Does this mean CC carriers do better with THC in general? Perhaps, but it also could mean that A carriers get more general mood benefit when not directly high (abstaining for 24 hours) but not necessarily while they're high. And, it might mean the opposite for CC carriers. That they get a better mood boost while under the influence of THC, but lower mood when abstaining.

This is a limited study, and more work needs to be done, but consider this in the context of the endocannabinoid deficiency hypothesis. Those with lower levels of anandamide might get more of an acute mood benefit from activating CB1 receptors with THC, but when that wears off experience a sharper drop in mood. And on the flip side, AA and AC carriers might be prone to experiencing more imbalance from acute THC use. This is an oversimplified model, but it's still use to consider.

Other studies do support the idea that CC carriers can experience more withdrawal and craving symptoms when ceasing THC use. So, again, it's a complex balance.

Using this Information

Understanding these tendencies (in combination with the myriad of other genes that influence these dynamics) can help you or your clients more precisely align with the right health-creating inputs. For example, if an rs324420 AA client wants to lose weight, adding more cannabinoids into their system, already higher in endocannabinoids, may be counterproductive. And, on the flip side, if a CC carrier wants to gain weight, adding cannabinoids into the system may be a helpful strategy.

Or, if improving mood and resilience is a goal, it might be helpful to know FAAH genotype as well. 

But, FAAH is only one component - there are numerous other genes and factors that need to be taken into account. It's helpful to learn their individual functions, but when assessing a person, taking a polygenic approach that looks at the interaction between genes is important. This is the approach I'm teaching in the upcoming CannaDNA training.

The Big Picture

Response to cannabinoids has many components. I like to think of it as a combination of:

  • Set (Mindset, psychology)
  • Setting (Where and when are you using it)
  • Genetics (Your baseline tendencies)
  • Epigenetics (Your current health status)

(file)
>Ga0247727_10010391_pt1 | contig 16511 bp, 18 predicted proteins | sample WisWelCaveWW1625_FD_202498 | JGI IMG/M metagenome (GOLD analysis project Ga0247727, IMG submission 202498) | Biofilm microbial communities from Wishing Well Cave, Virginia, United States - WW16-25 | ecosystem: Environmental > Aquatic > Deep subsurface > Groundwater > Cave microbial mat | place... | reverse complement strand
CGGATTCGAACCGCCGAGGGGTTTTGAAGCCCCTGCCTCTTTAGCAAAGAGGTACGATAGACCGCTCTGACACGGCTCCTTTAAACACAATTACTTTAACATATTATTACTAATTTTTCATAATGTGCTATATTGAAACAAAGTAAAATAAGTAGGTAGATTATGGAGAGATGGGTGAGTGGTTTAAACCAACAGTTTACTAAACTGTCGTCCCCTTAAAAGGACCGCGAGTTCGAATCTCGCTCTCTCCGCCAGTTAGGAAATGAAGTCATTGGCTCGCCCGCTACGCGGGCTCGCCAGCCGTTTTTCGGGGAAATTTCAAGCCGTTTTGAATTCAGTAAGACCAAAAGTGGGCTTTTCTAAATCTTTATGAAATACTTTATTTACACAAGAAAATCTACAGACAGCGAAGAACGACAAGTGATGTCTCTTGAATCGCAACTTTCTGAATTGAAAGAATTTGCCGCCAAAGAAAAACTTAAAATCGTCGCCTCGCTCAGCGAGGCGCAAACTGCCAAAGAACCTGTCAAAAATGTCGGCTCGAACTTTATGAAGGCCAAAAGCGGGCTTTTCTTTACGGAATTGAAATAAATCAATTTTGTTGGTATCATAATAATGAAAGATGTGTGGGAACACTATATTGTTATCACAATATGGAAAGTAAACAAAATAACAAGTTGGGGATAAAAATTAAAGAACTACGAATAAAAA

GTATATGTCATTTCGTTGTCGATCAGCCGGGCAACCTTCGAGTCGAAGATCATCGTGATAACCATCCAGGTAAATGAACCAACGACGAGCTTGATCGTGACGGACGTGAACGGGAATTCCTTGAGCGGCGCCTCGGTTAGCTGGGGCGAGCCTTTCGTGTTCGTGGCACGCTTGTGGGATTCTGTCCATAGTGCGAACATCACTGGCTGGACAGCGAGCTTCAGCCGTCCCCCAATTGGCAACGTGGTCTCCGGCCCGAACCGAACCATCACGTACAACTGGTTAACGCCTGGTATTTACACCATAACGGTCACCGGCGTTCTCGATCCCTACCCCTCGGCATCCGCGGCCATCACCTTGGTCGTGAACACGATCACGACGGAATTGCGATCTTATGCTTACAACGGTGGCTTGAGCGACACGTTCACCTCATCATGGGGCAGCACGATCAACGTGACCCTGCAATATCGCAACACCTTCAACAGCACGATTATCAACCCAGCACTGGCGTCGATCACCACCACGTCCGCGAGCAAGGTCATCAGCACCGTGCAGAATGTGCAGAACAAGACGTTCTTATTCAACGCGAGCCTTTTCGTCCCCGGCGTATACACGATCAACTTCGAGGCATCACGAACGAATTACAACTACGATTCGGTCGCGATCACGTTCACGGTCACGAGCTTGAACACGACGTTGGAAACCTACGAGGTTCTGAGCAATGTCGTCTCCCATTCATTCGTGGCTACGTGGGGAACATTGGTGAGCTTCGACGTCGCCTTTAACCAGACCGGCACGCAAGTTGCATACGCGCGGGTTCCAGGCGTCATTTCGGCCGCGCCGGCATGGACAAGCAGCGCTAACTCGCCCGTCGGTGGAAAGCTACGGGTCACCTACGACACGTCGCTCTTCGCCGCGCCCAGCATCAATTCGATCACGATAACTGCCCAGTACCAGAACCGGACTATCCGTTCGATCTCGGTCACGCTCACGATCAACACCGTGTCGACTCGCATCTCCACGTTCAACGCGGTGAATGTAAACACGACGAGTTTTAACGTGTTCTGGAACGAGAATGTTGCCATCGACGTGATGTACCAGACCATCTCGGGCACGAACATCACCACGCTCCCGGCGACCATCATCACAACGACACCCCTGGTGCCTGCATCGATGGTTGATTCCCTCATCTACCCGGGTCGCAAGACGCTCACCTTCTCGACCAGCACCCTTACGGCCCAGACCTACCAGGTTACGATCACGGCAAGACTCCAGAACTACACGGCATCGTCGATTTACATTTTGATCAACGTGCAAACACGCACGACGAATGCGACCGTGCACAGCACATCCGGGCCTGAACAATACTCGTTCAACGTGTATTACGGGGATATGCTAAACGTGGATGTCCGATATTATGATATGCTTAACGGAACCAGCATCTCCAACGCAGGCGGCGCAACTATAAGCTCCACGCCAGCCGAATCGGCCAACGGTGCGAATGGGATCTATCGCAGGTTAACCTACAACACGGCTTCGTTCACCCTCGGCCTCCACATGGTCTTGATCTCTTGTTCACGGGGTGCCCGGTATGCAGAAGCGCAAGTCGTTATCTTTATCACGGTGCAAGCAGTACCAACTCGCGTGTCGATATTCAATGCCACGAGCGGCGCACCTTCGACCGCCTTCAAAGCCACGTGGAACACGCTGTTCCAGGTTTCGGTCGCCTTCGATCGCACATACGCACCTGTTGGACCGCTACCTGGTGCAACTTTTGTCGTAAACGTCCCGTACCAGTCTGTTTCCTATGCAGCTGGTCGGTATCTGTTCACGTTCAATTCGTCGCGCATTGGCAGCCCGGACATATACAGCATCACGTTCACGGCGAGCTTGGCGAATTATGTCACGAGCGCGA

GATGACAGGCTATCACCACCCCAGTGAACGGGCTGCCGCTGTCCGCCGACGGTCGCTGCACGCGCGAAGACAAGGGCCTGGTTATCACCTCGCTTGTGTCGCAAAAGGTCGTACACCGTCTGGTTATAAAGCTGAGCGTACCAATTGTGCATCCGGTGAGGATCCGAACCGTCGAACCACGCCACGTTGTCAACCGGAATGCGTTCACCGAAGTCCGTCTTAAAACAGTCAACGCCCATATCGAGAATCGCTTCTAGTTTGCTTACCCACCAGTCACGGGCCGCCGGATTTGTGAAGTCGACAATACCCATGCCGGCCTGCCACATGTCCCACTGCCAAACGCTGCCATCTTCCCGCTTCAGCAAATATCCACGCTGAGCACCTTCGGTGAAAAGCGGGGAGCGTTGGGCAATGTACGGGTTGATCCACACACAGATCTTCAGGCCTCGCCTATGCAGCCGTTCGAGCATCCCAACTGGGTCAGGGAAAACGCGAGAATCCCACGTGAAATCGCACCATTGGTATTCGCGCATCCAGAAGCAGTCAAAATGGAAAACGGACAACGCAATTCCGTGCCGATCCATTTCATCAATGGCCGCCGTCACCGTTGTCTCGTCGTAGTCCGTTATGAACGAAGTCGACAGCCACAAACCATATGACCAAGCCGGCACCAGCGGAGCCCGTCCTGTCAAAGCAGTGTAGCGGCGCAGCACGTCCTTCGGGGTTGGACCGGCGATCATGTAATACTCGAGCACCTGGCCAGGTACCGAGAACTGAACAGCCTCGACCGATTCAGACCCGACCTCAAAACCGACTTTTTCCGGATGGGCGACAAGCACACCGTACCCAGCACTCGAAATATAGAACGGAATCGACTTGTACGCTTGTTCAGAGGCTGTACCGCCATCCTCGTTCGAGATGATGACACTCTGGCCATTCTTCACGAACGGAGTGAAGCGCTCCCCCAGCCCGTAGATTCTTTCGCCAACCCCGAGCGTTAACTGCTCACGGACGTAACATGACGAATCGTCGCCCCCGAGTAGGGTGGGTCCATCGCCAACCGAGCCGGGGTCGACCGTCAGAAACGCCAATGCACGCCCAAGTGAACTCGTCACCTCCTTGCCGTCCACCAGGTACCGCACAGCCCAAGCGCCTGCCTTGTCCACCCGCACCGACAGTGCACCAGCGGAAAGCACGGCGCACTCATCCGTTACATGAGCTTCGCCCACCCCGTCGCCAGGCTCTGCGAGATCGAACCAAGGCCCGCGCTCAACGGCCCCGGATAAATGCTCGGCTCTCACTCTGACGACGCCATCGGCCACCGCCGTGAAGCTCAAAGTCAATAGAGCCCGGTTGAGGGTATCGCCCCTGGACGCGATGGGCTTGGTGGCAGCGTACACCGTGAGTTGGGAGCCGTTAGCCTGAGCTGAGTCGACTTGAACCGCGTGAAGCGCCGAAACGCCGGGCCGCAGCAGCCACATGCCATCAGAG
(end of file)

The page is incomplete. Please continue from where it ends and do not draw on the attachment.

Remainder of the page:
• Strain (Combination of cannabinoids and terpenes)
  • Method of Ingestion (vaped vs oral vs smoked)
  • Dose
  • Quality of Product

Some of these factors you may have more control over than others. You can't control your genetics but you can match the right inputs to your genetics.

This means potentially choosing a different food, herb, supplement, or lifestyle choice to create better epigenetic expression.

Having a better understanding of ALL the components listed above can help you optimize you or your client's health in a more strategic, precise way.

If you're curious about analyzing your endocannabinoid genes, send me a message. I helped develop the Apeiron Endocannabinoid Genetic Panel that can give you a better understanding of the dynamics of how you respond to THC, CBD, and naturally create your own endocannabinoids. I look at this and 50+ other variants for a comprehensive look into how to best use cannabinoids.

Or if you're a practitioner and are interested in providing your clients with better answers about cannabinoids, you can learn more about a comprehensive training on precision genetic analysis I've put together with Dan Stickler, MD by clicking here.

Great Health Simplified

The mental clarity that comes from functioning at your highest potential has a ripple effect on creating more stable relationships, self-awareness, and ability to get things done. As someone who hit the wall and had to figure this stuff out on my own, I'm dedicated to accelerating your process to peak health in the quickest, most accurate way possible with genetic testing and epigenetics. Can you imagine feeling 100%? If so, I can help you get there.
Legal Disclaimer: I am not a doctor and do not treat, diagnose or cure any disease, illness, or condition. I work from a whole-systems perspective to optimize physiological function in order to promote wellness. Nothing on this site should be misconstrued as medical advice. All information on this website is for educational and/or entertainment purposes only. Talk to your doctor before making any changes to your diet, habits, or routine that may impact your health.